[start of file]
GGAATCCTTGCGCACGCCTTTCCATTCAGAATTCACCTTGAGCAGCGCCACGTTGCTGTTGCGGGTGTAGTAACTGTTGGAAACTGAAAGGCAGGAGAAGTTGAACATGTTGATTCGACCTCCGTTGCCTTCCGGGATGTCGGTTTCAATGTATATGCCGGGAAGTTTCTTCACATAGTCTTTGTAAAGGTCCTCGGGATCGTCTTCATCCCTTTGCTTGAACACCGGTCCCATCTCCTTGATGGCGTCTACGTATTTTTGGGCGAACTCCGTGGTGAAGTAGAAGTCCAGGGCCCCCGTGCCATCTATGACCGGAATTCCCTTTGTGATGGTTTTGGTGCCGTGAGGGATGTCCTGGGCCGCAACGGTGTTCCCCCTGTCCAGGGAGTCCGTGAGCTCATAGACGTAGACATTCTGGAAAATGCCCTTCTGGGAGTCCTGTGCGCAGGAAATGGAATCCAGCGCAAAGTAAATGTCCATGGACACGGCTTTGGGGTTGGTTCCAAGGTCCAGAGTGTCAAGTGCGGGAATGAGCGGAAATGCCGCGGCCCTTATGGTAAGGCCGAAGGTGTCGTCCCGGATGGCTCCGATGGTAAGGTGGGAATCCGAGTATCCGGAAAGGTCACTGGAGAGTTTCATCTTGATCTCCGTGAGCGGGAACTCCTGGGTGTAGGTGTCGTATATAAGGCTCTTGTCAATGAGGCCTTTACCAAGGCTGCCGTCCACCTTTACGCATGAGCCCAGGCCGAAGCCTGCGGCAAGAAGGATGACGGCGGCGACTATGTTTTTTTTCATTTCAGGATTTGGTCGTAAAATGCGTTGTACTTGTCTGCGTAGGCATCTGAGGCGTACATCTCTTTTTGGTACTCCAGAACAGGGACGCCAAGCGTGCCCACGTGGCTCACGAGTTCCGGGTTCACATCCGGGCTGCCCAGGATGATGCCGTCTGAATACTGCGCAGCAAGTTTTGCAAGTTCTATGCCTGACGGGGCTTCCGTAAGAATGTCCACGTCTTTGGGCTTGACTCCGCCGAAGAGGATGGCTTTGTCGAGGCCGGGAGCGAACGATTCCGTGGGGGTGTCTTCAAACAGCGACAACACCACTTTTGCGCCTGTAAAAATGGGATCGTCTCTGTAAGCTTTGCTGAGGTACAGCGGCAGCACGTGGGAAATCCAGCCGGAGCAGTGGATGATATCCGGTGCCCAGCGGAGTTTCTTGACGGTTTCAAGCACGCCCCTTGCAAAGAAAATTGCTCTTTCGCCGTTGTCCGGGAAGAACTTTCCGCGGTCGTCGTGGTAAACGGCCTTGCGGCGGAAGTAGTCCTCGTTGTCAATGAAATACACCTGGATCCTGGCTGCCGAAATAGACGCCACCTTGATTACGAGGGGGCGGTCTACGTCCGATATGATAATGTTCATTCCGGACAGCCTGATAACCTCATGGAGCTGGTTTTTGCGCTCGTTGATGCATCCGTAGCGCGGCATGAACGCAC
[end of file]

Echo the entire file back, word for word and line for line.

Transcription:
GGAATCCTTGCGCACGCCTTTCCATTCAGAATTCACCTTGAGCAGCGCCACGTTGCTGTTGCGGGTGTAGTAACTGTTGGAAACTGAAAGGCAGGAGAAGTTGAACATGTTGATTCGACCTCCGTTGCCTTCCGGGATGTCGGTTTCAATGTATATGCCGGGAAGTTTCTTCACATAGTCTTTGTAAAGGTCCTCGGGATCGTCTTCATCCCTTTGCTTGAACACCGGTCCCATCTCCTTGATGGCGTCTACGTATTTTTGGGCGAACTCCGTGGTGAAGTAGAAGTCCAGGGCCCCCGTGCCATCTATGACCGGAATTCCCTTTGTGATGGTTTTGGTGCCGTGAGGGATGTCCTGGGCCGCAACGGTGTTCCCCCTGTCCAGGGAGTCCGTGAGCTCATAGACGTAGACATTCTGGAAAATGCCCTTCTGGGAGTCCTGTGCGCAGGAAATGGAATCCAGCGCAAAGTAAATGTCCATGGACACGGCTTTGGGGTTGGTTCCAAGGTCCAGAGTGTCAAGTGCGGGAATGAGCGGAAATGCCGCGGCCCTTATGGTAAGGCCGAAGGTGTCGTCCCGGATGGCTCCGATGGTAAGGTGGGAATCCGAGTATCCGGAAAGGTCACTGGAGAGTTTCATCTTGATCTCCGTGAGCGGGAACTCCTGGGTGTAGGTGTCGTATATAAGGCTCTTGTCAATGAGGCCTTTACCAAGGCTGCCGTCCACCTTTACGCATGAGCCCAGGCCGAAGCCTGCGGCAAGAAGGATGACGGCGGCGACTATGTTTTTTTTCATTTCAGGATTTGGTCGTAAAATGCGTTGTACTTGTCTGCGTAGGCATCTGAGGCGTACATCTCTTTTTGGTACTCCAGAACAGGGACGCCAAGCGTGCCCACGTGGCTCACGAGTTCCGGGTTCACATCCGGGCTGCCCAGGATGATGCCGTCTGAATACTGCGCAGCAAGTTTTGCAAGTTCTATGCCTGACGGGGCTTCCGTAAGAATGTCCACGTCTTTGGGCTTGACTCCGCCGAAGAGGATGGCTTTGTCGAGGCCGGGAGCGAACGATTCCGTGGGGGTGTCTTCAAACAGCGACAACACCACTTTTGCGCCTGTAAAAATGGGATCGTCTCTGTAAGCTTTGCTGAGGTACAGCGGCAGCACGTGGGAAATCCAGCCGGAGCAGTGGATGATATCCGGTGCCCAGCGGAGTTTCTTGACGGTTTCAAGCACGCCCCTTGCAAAGAAAATTGCTCTTTCGCCGTTGTCCGGGAAGAACTTTCCGCGGTCGTCGTGGTAAACGGCCTTGCGGCGGAAGTAGTCCTCGTTGTCAATGAAATACACCTGGATCCTGGCTGCCGAAATAGACGCCACCTTGATTACGAGGGGGCGGTCTACGTCCGATATGATAATGTTCATTCCGGACAGCCTGATAACCTCATGGAGCTGGTTTTTGCGCTCGTTGATGCATCCGTAGCGCGGCATGAACGCAC